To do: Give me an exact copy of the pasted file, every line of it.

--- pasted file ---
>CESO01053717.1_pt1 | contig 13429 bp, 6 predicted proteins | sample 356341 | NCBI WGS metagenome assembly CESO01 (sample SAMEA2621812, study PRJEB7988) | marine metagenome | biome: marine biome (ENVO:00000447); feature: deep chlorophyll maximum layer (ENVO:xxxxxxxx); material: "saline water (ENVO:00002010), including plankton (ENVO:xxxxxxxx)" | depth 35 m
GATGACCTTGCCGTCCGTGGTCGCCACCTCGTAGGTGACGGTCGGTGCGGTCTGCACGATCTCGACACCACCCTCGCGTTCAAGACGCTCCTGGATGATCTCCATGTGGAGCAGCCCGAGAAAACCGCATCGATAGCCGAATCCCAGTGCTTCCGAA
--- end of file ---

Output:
>CESO01053717.1_pt1 | contig 13429 bp, 6 predicted proteins | sample 356341 | NCBI WGS metagenome assembly CESO01 (sample SAMEA2621812, study PRJEB7988) | marine metagenome | biome: marine biome (ENVO:00000447); feature: deep chlorophyll maximum layer (ENVO:xxxxxxxx); material: "saline water (ENVO:00002010), including plankton (ENVO:xxxxxxxx)" | depth 35 m
GATGACCTTGCCGTCCGTGGTCGCCACCTCGTAGGTGACGGTCGGTGCGGTCTGCACGATCTCGACACCACCCTCGCGTTCAAGACGCTCCTGGATGATCTCCATGTGGAGCAGCCCGAGAAAACCGCATCGATAGCCGAATCCCAGTGCTTCCGAA